Januvia and Hemoglobin A1c
Hemoglobin A1c (HbA1c) is a test used to measure long-term blood sugar control. For people without diabetes, HbA1c results are usually less than 6 percent, while people with diabetes usually have higher results. In one study, people taking Januvia lowered their HbA1c by 0.6 percent on average, while HbA1c results increased by 0.2 percent in people not taking the drug.
Studies have shown that the higher the HbA1c, the greater the chance for developing long-term problems related to diabetes. This includes problems such as heart disease, diabetic retinopathy, diabetic neuropathy, and diabetic nephropathy. By getting blood sugar levels under control with Januvia, it may be possible to decrease the chances for developing these diabetes complications.
Januvia and Blood Sugar Levels
In studies, Januvia lowered fasting blood sugar by 13 mg/dL on average. It also lowered postprandial blood sugar (blood sugar after a meal) by 49 mg/dL on average.
When and How Do I Take It?Some general considerations for when and how to take Januvia include the following:
- The drug comes in tablet form. It should be taken by mouth once a day.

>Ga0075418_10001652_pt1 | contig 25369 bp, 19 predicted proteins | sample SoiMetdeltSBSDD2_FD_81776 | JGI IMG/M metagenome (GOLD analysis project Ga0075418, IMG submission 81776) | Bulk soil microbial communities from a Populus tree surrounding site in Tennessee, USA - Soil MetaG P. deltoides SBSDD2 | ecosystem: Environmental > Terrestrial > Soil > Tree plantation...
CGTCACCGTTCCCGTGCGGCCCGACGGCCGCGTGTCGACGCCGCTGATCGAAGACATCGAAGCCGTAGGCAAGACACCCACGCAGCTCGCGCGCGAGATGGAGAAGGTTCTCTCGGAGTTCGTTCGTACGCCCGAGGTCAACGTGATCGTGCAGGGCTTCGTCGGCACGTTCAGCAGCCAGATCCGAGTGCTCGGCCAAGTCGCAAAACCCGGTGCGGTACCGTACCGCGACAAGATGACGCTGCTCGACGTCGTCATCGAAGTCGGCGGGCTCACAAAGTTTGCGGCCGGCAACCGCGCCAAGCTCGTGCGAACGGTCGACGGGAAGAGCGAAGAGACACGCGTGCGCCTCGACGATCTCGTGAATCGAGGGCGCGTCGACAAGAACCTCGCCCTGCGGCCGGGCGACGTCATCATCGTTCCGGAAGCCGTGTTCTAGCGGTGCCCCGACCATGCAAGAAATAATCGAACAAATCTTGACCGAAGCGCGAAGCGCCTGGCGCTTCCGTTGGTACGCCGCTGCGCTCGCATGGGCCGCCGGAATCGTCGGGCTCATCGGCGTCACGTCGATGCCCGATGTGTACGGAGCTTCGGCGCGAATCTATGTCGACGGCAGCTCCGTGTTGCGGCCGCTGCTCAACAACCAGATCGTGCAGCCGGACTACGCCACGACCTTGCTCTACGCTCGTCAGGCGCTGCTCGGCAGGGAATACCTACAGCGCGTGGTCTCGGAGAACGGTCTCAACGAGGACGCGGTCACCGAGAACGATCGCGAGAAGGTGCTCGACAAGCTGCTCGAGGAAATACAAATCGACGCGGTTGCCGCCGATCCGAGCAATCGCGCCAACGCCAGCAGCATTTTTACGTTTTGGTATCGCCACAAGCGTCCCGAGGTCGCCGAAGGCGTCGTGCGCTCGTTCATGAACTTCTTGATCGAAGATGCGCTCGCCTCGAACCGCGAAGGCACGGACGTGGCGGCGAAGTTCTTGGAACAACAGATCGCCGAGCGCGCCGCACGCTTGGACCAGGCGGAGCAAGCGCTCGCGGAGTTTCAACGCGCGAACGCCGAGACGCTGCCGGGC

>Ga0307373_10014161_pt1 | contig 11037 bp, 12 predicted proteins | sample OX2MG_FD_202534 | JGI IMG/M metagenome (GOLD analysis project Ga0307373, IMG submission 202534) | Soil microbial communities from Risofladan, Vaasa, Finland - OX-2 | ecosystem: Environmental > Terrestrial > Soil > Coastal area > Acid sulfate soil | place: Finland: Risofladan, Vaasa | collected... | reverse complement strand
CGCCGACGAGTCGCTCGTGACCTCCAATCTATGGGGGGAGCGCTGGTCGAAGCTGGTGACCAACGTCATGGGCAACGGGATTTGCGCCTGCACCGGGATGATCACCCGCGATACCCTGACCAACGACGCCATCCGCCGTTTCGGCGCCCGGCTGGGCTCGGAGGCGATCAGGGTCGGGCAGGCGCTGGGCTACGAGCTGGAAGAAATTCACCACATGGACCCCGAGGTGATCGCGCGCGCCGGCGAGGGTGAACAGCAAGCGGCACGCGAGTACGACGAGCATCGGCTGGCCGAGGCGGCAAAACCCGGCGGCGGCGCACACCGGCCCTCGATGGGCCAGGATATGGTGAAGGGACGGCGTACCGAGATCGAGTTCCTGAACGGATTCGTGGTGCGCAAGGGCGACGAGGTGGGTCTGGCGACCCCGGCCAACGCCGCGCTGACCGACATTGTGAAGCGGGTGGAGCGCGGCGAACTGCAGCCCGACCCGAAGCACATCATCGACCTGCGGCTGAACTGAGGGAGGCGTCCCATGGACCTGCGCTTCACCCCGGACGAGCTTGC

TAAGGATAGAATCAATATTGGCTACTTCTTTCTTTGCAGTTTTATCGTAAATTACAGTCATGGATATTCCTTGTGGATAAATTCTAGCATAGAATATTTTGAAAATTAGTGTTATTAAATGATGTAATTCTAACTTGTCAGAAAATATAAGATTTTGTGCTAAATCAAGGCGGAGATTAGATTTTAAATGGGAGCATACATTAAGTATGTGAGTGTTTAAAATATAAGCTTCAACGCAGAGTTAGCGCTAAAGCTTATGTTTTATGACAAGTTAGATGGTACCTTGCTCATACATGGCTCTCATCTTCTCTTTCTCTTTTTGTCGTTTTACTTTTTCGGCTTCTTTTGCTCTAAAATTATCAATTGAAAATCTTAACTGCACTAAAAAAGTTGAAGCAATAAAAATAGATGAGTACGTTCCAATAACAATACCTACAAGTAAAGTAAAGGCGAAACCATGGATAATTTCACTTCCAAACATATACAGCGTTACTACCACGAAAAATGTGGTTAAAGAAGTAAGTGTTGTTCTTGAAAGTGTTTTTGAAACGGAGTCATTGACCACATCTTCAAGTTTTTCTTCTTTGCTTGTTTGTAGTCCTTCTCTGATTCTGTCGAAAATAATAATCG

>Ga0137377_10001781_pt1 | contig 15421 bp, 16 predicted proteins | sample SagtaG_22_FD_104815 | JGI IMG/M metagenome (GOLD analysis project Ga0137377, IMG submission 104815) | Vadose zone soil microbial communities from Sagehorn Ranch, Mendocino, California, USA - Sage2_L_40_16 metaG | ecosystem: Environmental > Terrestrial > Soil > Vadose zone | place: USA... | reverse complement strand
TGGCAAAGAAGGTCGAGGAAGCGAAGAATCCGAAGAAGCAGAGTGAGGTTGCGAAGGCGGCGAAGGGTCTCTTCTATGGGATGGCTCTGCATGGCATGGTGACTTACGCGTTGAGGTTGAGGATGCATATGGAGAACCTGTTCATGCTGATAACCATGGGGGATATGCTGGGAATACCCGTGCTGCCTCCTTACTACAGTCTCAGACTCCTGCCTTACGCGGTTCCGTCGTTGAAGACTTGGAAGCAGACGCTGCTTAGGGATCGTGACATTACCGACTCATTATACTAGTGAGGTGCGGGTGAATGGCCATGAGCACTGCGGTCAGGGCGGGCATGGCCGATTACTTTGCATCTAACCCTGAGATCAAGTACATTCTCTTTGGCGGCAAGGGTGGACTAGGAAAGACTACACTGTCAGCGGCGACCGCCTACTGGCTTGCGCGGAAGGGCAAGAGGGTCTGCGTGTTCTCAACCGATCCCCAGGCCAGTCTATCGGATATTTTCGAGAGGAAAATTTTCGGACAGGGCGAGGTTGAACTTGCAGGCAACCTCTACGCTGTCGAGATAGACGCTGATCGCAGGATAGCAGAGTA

- You may take it with or without food. If it bothers your stomach, try taking it with food.
- The tablets may be broken or crushed if necessary.
- Take your dose at the same time each day. This will help to maintain an even level of the drug in your blood.
- For the drug to work properly, it must be taken as prescribed. It will not work if you stop taking it.
Your Januvia DosageThe dosage your healthcare provider recommends will vary depending on a number of factors, including:
- How well your diabetes is controlled
- Other medical conditions you may have
- Other medications you may be taking.
As is always the case, do not adjust your dose unless your healthcare provider specifically instructs you to do so.
(Click Januvia Dosing for more information about dosing for this medication.)